I think it is standard practice. We request a W9 from all our clients when they sign on with FPLM. We are careful about keeping the information secure of course. If clients have security concerns, we work with them. Some clients have given me their tax ID numbers verbally. Some in three different emails and in reverse order, and some ask that it not be stored electronically.

I do whatever the client wants on this.

Joseph Snoe asked:
Does the contract bind the Agent or agency to do anything (e.g., Agent agrees to submit manuscript to at least twenty of the top thirty publishers?) or is the Creator writer at the mercy of the Agent’s goodwill? (1)

Does the Agent or agency in the contract warrant it will abide by all AAR Canon of Ethics? (2)

Will any agent or agency warrant it will represent the Creator writer ’s next two or three books even if the first one or two does not sell well? (3)

Does the agent contract give theCreator writer  or his representative the right to inspect the agency records related to his books? (4)

Does the contract assure the Creator writer the specific agent will in fact be the submission agent or editor or negotiator (as opposed to an assistant)? (5)

(1) - (5) No.

I think if a potential client asked me for these kinds of warranties, I'd step back from representation. At some point in this process the client has to believe what I'm saying. I'm signing a project I think I can sell. Therefore I will try to sell it (1).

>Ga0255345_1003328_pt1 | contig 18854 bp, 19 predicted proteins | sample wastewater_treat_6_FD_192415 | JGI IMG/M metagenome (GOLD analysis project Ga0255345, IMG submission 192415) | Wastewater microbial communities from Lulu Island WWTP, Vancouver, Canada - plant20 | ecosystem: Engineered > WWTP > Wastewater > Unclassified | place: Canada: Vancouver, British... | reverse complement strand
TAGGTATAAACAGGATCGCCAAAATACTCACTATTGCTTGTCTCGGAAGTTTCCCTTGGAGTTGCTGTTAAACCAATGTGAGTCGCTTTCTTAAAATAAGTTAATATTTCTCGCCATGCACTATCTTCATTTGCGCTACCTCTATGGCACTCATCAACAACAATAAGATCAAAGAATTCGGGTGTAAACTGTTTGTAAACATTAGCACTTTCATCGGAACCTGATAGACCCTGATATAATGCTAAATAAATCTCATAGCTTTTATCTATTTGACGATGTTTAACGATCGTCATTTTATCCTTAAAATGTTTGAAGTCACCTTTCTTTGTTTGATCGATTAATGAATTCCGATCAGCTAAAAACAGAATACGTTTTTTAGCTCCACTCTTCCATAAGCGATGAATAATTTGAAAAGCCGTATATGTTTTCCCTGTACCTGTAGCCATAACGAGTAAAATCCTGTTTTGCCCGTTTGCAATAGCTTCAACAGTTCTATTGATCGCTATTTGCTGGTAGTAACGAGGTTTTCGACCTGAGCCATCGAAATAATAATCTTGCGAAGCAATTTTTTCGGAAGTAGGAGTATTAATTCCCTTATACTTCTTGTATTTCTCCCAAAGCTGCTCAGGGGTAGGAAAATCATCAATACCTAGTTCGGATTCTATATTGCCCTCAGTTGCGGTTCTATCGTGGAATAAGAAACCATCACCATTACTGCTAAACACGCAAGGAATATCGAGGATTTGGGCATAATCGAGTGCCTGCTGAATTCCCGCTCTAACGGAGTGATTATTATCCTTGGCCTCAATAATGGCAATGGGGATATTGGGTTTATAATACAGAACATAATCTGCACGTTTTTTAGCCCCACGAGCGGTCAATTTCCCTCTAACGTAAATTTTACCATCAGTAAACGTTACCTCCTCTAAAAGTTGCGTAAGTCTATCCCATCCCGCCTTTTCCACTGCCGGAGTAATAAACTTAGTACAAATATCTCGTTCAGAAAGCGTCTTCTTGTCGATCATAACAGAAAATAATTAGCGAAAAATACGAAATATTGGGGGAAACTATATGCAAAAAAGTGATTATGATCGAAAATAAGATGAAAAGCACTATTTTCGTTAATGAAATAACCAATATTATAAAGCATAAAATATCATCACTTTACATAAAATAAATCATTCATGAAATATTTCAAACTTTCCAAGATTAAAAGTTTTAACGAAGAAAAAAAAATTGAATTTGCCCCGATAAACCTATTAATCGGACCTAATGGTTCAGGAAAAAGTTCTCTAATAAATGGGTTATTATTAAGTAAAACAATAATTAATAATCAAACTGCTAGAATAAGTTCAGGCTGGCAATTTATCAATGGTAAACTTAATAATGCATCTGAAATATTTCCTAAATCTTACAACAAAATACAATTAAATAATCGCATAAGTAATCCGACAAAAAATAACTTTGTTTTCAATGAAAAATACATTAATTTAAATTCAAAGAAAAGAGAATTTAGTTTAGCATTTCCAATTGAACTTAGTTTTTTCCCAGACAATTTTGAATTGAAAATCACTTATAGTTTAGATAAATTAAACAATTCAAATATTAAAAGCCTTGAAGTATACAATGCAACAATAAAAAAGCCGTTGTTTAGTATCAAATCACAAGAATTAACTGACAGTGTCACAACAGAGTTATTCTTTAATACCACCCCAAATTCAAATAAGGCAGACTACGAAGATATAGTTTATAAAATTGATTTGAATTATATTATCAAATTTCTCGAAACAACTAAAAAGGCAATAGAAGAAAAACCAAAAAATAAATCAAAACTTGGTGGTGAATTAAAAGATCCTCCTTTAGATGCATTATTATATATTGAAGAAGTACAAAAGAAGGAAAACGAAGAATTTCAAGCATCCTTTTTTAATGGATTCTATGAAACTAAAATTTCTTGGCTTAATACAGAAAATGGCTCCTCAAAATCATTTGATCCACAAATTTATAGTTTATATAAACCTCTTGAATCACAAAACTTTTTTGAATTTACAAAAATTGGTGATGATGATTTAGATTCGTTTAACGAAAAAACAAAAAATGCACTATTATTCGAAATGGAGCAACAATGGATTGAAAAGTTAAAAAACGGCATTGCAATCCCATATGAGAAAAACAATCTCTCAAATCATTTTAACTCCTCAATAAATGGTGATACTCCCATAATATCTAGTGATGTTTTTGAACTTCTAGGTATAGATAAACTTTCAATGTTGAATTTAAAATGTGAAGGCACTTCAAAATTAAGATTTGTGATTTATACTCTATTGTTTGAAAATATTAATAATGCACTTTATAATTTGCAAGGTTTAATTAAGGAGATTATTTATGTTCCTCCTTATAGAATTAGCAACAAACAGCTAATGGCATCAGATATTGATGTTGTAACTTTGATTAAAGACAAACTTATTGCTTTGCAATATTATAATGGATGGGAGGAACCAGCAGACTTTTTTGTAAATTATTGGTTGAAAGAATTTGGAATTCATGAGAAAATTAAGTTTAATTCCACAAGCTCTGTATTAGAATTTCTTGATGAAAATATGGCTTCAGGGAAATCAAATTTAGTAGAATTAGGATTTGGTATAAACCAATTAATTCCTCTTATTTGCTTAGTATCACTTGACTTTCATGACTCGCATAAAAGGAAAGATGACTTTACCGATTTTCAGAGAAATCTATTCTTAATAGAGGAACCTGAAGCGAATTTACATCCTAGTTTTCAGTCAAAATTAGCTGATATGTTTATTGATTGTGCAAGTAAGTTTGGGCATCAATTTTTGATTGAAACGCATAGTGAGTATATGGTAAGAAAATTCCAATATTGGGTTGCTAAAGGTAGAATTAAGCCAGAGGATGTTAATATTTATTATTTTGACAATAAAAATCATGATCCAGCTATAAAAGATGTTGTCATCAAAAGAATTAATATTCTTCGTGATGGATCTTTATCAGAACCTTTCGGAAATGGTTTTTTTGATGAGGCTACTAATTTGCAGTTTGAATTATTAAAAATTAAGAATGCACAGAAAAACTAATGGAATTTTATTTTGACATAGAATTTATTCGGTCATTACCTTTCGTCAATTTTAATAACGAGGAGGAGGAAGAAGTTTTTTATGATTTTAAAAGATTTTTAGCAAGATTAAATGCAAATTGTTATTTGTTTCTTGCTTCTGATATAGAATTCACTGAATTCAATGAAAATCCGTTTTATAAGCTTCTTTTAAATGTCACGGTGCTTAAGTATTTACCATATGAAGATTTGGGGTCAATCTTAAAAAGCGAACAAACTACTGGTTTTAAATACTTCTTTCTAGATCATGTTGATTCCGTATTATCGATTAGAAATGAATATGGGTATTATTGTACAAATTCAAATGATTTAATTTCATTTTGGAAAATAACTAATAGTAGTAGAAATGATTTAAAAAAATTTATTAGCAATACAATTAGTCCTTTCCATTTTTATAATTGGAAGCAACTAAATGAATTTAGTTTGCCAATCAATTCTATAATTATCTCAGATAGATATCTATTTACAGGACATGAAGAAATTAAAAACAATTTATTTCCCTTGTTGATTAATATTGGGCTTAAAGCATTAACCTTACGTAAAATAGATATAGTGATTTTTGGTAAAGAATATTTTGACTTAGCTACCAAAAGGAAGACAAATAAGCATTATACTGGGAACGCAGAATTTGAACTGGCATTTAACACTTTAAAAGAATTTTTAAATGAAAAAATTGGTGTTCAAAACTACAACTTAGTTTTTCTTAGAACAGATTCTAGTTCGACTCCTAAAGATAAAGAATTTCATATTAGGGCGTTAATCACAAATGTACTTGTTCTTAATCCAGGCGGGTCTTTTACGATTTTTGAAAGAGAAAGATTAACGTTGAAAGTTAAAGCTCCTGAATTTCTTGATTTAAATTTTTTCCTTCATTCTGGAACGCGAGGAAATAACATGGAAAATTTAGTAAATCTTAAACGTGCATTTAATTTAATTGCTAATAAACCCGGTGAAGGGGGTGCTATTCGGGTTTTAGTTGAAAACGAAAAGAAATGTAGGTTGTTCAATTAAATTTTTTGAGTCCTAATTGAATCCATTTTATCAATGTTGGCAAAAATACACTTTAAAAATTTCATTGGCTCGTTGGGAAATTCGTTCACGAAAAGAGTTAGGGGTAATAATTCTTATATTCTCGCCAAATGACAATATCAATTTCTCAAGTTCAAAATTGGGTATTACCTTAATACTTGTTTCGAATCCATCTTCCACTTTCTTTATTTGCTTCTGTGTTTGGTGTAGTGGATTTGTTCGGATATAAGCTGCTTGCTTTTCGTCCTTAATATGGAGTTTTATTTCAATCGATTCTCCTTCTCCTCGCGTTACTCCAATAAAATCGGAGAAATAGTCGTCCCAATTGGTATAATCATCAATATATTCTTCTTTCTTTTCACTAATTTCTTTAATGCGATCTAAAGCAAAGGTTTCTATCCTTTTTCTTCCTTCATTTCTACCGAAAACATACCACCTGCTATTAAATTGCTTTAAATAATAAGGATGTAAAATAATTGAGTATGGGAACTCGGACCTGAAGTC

I am a member of AAR and I value that membership, therefore I do my best to adhere to the Canon of Ethics. (2)

If this book doesn't sell, I'm not going to promise I'll work on the next three books. I intend to work with you, but I'm not going to promise something I don't know I can deliver. I want you to trust me; I'm not going to lie to you even if you want me to.(3)

We give you a complete breakdown of the payments on every check you receive. I will literally have NO information in my office that you will not also have. And since you are not a CPA, you're not bound by a Canon of Ethics and there's no way on Gods green earth I'm giving you access to our bookkeeping which would allow you to see other clients' income.

If a potential client insisted on this, I'd rescind the offer of representation. That said, if you think that's a problem, ask to have the payments divided at the publisher from the get-go. (4)

and (5) you don't get to tell me how to do my job. That's just gonna be the way it is.